Creating and importing an external certificate to SQL Server
Published Mon, 3 Mar 2014 • 8 comments
This was kind of a pain to get working, so I'm logging the steps here. Certificates can be used in SQL Server to authenticate remote communication (e.g. for mirroring).
Most resources show you how to create certificates for this directly in SQL Server, but for the purpose of being able to manage configuration externally, I think it's better to be able to generate an x509 certificate using normal tools (e.g. OpenSSL) and import that into SQL Server.
There's two bits of information on this that are not very well publicised -
- The certificate itself must be in DER binary format to import correctly.
- The private key must be in Microsoft's proprietary "PVK" format.
If these requirements aren't met, then a you will get a cryptic:
Msg 15468, Level 16, State 6, Line 1 An error occurred during the generation of the certificate.
To generate the proprietary PVK file from a regular RSA private key generated in OpenSSL a 3rd party utility is required
For this example, we'll generate a key and self-signed certificate using OpenSSL and convert it to the correct format for SQL Server, and import the certificate.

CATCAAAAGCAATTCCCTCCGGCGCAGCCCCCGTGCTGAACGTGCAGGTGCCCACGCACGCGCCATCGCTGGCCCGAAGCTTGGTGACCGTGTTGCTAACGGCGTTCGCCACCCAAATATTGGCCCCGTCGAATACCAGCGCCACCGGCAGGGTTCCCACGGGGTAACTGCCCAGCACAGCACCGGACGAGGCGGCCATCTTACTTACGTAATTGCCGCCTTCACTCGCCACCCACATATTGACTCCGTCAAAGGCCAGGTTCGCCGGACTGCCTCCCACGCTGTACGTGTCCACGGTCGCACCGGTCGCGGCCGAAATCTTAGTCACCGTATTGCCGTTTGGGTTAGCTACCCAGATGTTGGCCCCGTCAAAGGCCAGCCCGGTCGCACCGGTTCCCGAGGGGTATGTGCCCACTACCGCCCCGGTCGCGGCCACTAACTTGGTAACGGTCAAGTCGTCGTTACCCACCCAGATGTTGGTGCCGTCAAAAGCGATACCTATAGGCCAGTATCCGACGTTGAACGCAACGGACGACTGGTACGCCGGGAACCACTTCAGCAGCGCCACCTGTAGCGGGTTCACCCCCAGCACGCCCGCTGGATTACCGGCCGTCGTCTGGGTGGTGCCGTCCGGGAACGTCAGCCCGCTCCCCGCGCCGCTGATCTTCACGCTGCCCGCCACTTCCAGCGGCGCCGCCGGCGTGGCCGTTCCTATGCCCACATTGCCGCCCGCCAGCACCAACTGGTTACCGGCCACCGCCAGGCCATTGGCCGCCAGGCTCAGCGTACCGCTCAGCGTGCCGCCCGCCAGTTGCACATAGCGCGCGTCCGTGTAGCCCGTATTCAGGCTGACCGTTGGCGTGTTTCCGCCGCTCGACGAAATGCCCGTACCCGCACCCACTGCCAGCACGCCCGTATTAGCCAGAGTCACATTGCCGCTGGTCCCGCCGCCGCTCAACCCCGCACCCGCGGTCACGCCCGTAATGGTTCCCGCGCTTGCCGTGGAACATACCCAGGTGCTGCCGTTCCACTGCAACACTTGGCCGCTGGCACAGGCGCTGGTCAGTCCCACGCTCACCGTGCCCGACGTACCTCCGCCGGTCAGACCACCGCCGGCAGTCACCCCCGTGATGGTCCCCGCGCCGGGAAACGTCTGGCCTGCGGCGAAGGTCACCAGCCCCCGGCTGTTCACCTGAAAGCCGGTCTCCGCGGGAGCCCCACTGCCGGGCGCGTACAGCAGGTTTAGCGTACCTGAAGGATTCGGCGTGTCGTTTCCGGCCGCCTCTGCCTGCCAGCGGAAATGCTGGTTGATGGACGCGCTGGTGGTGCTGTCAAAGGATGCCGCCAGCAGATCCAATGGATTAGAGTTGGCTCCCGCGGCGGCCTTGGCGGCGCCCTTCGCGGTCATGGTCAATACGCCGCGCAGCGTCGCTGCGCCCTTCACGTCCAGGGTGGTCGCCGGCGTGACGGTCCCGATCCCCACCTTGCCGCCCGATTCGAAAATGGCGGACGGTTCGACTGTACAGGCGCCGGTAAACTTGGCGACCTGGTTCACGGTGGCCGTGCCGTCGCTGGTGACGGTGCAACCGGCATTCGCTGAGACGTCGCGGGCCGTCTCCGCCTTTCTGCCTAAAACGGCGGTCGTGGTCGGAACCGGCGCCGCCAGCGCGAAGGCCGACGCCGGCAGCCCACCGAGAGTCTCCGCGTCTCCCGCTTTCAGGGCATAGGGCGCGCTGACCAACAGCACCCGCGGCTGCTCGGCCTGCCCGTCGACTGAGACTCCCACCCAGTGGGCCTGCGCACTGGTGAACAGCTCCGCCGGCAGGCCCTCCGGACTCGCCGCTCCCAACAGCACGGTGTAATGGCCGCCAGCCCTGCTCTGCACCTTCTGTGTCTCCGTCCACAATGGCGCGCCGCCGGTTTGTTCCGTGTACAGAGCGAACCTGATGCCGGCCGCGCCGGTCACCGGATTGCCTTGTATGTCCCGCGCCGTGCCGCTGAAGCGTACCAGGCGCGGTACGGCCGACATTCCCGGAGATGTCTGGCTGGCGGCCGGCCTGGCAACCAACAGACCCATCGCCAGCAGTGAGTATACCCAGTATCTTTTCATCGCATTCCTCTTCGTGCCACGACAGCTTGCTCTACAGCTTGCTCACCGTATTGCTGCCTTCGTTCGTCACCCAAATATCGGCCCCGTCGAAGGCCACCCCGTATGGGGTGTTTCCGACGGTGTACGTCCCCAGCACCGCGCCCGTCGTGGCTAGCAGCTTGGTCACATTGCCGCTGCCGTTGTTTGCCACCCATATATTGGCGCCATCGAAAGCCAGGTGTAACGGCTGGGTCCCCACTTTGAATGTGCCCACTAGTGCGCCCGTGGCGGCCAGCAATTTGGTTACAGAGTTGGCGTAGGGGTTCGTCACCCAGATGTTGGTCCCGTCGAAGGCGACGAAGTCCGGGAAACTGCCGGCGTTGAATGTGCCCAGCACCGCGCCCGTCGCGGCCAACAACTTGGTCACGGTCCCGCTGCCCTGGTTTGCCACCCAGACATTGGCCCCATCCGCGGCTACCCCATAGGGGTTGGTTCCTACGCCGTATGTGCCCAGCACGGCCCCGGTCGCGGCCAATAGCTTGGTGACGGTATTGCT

Generate 2048 bit RSA key
openssl genrsa -des3 -out sql.key 2048
Generate certificate signing request
openssl req -new -key sql.key -out sql.csr
Sign key with itself for 20 years (!)
openssl x509 -req -in sql.csr -days 7300 -signkey sql.key -out sql.pem
Convert to binary DER in sql.cer
openssl x509 -in sql.pem -inform PEM -out sql.cer -outform DER
Use pvk utility from above to convert to Microsoft format
pvk -in sql.key -out sql.pvk -topvk
Now in SQL Server:
create certificate mysqlcert from file = 'c:\temp\sql.crt' with private key (file = 'c:\temp\sql.pvk', encryption by password = 'password entered during key generation', decryption by password = 'password entered in step above')
About the Author
Richard Nichols is an Australian software engineer with a passion for making things.
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